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This is for MSVC

#define Get64B(hi, lo) ((((__int64)(hi)) << 32) | (unsigned int)(lo))

Specifically, what is the role of the 'operator <<' ?

Thanks for your help

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Thank you guys. The way this was being used in the code is to create a unqiue id from two numbers, like most people said, two 32 bit numbers. – fadini Jun 17 '09 at 18:08
up vote 17 down vote accepted

<< is the left shift operator. This macro is intended to make a 64-bit value from two 32 bit values, using the first argument as the top 32 bits and the second argument as the bottom 32 bits of the new value.

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It takes two 32 bit integers and returns a 64 bit integer, with the first parameter as the 32 high bits and the second as the 32 low bits.

<< is the left shift operator. It takes the high 32 bits, shifts them over, and then ORs the that result with the low bits.

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operator << is a binary left shift operator. It shifts the int64 variable hi left by 32 bits.

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AakashM is correct. It may be easier to understand written as a method

__int64 Get64B(__int32 hi, __int32 lo) {
  __int64 combined = hi;
  combined = combined << 32;  // Shift the value 32 bits left.  Combined
                              // now holds all of hi on the left 32 bits
  combined = combined | lo;   // Low 32 bits now equal to lo
  return combined;
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It bit shifts the value of hi to the left by 32 bits.

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That's the left shift operator, and its standard meaning (for number types) is shifting bits to the left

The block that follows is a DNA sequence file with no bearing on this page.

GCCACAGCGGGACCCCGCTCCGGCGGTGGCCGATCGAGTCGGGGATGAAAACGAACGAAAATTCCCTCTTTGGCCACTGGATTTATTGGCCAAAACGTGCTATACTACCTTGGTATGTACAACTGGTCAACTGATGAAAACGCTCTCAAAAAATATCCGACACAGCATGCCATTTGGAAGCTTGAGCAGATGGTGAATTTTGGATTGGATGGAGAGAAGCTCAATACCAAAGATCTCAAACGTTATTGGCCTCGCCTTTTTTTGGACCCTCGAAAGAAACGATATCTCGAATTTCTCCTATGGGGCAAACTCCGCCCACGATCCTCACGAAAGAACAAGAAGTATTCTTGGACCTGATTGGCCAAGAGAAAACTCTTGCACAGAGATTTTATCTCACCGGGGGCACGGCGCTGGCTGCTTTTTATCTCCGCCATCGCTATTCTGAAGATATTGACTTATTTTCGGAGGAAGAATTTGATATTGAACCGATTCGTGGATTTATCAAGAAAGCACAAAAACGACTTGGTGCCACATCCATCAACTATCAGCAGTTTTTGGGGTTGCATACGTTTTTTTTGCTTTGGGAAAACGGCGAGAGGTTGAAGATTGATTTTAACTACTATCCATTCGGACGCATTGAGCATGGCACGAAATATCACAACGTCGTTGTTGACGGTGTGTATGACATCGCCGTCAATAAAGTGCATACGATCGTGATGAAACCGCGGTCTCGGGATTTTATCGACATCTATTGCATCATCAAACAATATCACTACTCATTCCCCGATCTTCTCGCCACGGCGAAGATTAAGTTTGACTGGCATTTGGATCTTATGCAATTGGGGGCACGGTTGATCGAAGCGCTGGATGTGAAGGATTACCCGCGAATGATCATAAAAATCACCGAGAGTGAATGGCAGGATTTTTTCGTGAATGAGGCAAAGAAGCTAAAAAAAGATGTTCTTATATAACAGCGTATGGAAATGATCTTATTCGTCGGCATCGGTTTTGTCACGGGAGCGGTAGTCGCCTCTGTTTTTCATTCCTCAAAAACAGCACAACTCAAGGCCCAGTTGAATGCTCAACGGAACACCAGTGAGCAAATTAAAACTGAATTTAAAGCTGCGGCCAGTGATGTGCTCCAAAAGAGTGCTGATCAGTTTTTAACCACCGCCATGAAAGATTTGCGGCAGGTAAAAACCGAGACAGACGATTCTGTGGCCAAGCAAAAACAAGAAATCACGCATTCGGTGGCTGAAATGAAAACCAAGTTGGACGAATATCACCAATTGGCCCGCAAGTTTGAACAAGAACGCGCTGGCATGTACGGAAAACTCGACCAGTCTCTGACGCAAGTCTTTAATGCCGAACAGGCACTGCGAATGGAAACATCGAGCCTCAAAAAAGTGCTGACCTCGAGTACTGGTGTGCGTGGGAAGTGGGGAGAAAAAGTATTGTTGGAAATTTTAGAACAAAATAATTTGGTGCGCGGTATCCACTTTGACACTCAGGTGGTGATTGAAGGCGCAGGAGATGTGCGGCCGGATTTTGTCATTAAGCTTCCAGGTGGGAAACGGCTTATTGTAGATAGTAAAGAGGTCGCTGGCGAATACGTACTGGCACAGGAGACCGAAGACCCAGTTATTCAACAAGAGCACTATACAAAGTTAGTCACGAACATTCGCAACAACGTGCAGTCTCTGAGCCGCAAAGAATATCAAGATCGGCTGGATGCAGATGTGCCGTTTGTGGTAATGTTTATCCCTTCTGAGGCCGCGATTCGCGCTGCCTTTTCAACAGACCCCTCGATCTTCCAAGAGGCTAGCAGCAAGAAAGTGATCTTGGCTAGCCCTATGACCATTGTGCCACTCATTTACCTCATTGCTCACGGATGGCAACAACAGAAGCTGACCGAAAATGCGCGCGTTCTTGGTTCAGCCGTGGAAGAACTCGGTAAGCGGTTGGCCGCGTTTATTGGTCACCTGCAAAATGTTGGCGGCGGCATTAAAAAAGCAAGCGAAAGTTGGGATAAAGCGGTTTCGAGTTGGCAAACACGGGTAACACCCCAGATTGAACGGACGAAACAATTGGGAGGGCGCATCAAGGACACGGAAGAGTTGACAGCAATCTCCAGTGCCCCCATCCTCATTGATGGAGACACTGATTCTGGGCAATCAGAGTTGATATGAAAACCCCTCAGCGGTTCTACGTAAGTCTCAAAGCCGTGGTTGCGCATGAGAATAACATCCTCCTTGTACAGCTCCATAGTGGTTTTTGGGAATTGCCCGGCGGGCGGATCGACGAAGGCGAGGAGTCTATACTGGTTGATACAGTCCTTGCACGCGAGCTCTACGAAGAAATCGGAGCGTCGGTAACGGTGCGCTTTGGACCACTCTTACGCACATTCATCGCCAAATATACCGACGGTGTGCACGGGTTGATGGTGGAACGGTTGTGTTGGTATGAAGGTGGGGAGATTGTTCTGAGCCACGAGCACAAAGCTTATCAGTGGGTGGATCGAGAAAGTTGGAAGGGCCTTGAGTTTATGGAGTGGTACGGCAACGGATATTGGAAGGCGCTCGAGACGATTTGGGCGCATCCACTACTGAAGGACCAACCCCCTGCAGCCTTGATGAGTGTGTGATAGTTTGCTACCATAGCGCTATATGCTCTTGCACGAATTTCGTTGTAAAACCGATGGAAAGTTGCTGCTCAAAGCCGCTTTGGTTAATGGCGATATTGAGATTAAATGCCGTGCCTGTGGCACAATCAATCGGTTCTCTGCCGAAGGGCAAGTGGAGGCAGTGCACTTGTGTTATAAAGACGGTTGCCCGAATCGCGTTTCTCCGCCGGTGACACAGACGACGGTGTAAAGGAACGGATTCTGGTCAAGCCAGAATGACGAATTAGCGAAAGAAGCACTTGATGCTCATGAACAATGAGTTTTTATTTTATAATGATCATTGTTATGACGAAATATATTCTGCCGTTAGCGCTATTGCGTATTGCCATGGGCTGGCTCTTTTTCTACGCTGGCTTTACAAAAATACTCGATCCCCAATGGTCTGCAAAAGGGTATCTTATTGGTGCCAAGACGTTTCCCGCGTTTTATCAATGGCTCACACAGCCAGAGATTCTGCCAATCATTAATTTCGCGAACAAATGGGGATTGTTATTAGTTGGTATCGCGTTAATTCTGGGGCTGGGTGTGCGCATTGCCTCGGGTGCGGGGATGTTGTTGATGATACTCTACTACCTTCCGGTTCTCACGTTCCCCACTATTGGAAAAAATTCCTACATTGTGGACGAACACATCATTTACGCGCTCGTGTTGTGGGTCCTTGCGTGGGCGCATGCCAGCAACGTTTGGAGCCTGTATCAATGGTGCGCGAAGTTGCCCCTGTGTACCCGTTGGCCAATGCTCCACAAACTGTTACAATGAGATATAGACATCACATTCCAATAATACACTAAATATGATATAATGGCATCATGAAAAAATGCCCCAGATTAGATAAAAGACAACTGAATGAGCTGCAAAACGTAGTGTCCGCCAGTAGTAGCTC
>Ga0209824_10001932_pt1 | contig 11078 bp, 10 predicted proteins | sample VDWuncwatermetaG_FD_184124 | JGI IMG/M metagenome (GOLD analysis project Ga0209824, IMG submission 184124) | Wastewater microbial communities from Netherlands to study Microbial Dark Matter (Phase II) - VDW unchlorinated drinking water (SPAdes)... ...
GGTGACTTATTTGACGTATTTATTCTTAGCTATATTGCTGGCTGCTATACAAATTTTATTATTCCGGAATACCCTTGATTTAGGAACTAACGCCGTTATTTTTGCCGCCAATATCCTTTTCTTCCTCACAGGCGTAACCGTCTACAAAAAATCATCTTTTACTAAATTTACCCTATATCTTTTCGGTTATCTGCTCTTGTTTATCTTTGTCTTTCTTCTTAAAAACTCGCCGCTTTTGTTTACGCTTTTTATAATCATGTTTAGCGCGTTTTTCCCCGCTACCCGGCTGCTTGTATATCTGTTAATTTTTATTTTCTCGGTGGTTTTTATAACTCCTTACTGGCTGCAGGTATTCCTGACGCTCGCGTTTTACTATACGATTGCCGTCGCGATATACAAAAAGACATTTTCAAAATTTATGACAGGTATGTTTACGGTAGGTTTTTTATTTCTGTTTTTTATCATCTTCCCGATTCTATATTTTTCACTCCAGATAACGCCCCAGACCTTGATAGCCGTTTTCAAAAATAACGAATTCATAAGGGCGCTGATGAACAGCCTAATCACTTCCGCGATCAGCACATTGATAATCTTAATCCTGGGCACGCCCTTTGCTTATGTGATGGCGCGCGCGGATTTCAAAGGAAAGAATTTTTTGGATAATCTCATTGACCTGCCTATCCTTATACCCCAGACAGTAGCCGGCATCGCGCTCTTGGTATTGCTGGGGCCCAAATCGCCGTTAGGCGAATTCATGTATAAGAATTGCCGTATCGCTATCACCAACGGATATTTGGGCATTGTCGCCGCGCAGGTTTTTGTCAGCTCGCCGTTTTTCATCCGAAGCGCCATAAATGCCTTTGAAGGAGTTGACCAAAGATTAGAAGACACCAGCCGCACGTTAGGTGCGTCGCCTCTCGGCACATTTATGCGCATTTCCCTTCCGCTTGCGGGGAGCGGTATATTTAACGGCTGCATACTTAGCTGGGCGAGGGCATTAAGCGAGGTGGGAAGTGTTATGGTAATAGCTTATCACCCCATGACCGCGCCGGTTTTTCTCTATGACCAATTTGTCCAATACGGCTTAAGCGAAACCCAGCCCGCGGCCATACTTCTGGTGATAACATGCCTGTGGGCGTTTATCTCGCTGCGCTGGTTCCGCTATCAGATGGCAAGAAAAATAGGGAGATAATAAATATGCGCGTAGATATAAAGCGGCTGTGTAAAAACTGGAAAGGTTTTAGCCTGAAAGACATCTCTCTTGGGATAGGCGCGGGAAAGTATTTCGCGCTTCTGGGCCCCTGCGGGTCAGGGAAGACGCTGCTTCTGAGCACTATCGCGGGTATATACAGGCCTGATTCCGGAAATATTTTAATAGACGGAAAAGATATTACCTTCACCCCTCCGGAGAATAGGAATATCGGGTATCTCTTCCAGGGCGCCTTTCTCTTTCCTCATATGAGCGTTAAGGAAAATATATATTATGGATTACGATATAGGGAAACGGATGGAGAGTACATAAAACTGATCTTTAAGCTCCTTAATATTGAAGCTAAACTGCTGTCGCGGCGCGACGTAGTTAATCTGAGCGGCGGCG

int a = 1;
int b = a << 3; // b is now 1000 binary, 8 decimal

The code creates a 64 bit number out of two 32 bit numbers.

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That returns a 64 bit int using two 32 bit int, one is used as de hi order bytes and the second one as the low order bytes.

hi << 32 converts the integer to the high order bytes of the 64 bit int. Example:

Get64B (11111111111111110000000000000000, 000000000000000011111111111111111)

returns 11111111111111110000000000000000000000000000000011111111111111111

Because 11111111111111110000000000000000 << 32 returns


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Return a 64-bits integer of two 8,16,32 or 64-bits integers. This safer as: hi << 32 | lo

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Shifting hi by 32 bits without first casting it to a 64bit int will cause it to overflow. – Joe Gauterin Dec 15 '09 at 19:04
This is exactly what i'm explaining. You must first cast hi to 64bits. This is done by (__int64)hi. It's not safe to write: h << 32 | lo. The macro can be simplified to: "(__int64)hi << 32 | lo", when hi and lo are "unsigned char", "unsigned short" or "unsigned". – bill Dec 17 '09 at 15:19

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